BAGHDAD, Sept. 19 (UPI) — Former Iraqi Deputy Premier Ahmad Chalabi told Iranian state-owned media Friday the United States is seeking to establish secret military bases in Iraq.
In an interview with the Islamic Republic News Agency, Chalabi, once a Washington favorite, said U.S. officials are trying to inject agreements for secret bases in Iraq as part of the long-term security contract slated to govern U.S.-Iraqi relations when the U.N. mandate there expires at the end of this year.
“Within the framework of the security pact, the United States does not wish to merely have open military bases (in Iraq), rather secret military bases (there),” he said.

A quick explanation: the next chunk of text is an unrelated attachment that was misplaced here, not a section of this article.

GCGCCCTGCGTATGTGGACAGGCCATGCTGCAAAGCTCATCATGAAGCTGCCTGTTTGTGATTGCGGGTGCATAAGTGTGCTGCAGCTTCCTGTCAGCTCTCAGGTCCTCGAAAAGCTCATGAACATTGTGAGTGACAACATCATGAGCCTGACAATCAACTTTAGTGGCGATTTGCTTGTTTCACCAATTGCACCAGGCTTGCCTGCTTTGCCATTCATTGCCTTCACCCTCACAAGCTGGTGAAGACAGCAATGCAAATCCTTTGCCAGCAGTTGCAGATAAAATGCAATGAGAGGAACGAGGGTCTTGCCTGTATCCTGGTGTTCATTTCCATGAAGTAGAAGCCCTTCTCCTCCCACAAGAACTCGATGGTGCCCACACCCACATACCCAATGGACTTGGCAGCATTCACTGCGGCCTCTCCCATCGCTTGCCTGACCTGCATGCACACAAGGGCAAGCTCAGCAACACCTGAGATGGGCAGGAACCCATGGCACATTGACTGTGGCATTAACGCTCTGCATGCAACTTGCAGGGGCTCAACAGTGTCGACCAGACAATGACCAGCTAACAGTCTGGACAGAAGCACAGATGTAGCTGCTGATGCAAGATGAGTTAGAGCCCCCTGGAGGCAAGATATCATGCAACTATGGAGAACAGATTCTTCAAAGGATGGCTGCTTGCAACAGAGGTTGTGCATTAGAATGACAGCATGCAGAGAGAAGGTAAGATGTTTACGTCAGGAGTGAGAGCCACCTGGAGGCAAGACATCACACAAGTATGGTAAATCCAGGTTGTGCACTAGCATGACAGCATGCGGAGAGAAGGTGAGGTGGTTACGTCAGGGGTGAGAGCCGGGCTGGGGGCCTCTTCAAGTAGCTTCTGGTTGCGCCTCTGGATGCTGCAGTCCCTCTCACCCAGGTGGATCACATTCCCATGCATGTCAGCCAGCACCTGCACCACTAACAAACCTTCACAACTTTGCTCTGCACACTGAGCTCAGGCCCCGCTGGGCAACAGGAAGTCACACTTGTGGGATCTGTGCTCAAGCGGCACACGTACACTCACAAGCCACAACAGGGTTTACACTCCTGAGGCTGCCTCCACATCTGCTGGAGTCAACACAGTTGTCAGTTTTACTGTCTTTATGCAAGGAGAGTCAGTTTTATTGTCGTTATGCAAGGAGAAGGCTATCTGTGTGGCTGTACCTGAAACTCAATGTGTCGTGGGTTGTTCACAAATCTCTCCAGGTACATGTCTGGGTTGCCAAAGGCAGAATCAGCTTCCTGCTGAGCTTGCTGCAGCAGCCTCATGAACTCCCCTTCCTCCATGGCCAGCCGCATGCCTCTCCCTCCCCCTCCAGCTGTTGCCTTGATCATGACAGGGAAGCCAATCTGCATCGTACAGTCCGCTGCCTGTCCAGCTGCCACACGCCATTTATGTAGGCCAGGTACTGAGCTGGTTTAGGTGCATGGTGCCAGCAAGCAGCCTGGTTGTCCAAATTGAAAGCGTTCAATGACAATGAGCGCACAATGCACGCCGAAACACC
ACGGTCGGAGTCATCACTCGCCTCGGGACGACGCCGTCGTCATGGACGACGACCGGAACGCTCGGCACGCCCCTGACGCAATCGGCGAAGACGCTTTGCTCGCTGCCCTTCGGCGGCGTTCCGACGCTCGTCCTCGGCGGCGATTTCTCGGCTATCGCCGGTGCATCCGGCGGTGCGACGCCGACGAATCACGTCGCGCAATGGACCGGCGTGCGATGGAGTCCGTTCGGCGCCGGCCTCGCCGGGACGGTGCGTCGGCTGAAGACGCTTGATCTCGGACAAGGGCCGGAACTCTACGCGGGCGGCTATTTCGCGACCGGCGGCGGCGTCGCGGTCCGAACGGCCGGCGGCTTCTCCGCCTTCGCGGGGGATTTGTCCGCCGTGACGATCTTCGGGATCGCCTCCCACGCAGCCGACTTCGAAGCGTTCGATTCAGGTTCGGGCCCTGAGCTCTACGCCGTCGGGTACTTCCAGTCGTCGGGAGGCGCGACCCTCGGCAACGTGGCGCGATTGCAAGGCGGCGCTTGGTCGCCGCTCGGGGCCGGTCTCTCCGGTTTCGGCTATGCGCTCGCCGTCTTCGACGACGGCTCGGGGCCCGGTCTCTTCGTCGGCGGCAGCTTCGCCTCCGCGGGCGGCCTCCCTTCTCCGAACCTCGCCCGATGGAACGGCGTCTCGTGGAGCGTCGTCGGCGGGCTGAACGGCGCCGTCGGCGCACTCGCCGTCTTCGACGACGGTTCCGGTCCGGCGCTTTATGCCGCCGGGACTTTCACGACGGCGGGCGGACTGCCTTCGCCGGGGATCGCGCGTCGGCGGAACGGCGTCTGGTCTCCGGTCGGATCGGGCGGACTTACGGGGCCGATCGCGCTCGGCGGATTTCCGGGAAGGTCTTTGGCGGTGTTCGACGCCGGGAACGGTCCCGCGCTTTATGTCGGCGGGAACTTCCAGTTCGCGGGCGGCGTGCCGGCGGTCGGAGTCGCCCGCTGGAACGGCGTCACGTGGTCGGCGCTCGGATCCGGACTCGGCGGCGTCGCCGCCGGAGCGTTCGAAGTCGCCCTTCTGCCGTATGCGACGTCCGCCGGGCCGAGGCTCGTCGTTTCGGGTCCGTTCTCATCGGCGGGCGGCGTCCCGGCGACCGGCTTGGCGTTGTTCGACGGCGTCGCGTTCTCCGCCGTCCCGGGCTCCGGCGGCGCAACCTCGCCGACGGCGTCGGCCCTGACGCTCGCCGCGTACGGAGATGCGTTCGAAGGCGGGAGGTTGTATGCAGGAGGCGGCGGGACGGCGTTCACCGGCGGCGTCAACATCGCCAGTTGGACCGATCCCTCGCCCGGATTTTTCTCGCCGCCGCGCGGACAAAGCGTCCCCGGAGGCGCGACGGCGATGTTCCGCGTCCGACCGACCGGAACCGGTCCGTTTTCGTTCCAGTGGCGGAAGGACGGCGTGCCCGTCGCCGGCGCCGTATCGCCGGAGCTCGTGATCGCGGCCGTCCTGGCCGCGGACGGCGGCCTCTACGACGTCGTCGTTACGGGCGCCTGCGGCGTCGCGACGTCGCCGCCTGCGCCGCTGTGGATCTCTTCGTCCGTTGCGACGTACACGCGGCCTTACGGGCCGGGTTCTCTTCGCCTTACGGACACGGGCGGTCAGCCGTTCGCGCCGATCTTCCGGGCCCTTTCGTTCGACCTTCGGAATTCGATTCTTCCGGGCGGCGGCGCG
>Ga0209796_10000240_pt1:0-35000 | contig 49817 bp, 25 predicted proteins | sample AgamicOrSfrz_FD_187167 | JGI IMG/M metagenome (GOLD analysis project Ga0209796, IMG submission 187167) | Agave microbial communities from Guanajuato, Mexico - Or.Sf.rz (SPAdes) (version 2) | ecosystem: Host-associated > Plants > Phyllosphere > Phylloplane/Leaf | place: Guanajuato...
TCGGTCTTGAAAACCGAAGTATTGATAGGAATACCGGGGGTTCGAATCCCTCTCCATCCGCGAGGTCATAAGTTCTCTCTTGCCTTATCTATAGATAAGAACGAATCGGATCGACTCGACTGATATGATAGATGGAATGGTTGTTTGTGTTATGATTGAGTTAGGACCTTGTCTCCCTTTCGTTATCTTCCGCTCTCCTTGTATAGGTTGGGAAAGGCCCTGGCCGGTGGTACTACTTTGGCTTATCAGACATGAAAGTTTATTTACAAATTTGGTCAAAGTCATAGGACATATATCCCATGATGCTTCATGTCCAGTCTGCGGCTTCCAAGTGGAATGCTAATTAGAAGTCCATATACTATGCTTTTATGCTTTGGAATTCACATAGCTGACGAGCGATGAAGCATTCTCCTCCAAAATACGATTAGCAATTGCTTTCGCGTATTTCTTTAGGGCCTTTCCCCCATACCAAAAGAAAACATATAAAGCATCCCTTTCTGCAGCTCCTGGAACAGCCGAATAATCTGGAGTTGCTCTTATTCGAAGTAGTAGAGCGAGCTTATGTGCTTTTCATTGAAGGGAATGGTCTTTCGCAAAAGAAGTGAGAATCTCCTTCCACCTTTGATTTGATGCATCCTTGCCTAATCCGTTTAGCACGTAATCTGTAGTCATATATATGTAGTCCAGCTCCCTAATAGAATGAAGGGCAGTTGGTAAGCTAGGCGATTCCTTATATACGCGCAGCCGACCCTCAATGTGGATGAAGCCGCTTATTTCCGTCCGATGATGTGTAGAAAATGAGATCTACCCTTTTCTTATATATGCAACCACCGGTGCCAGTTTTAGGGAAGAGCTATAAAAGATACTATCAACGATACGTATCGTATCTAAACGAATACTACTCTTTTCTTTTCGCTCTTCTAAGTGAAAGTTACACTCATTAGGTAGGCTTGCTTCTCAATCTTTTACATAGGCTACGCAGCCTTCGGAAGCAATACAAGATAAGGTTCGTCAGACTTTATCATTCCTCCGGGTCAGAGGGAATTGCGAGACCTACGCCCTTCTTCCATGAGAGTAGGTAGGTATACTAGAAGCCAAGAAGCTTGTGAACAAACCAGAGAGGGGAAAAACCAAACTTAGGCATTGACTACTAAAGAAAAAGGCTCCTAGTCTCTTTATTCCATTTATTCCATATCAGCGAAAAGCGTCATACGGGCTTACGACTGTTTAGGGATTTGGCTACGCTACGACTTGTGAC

He said negotiations on the deal were ongoing following the acceptance of a formal draft agreement in August but noted there were still contentious issues surrounding legal authority over U.S. military forces and the use of Iraq as a staging ground for the broader counter-terrorism effort.
Chalabi, who also served as the oil minister in 2005, said heightened diplomatic tensions between the United States and Russia made securing the deal a top priority for U.S. officials.
“If a security deal is not signed … by Dec. 31, regarding the recent U.S.-Russia row over Georgia and the Iraqi government’s decision not to extend the U.S. forces’ presence in Iraq for another year, the U.S. presence in Iraq will come across with difficulty in terms of the law,” he said.
A suicide bomber rammed his vehicle into a convoy carrying Chalabi in early September, killing six of his bodyguards.
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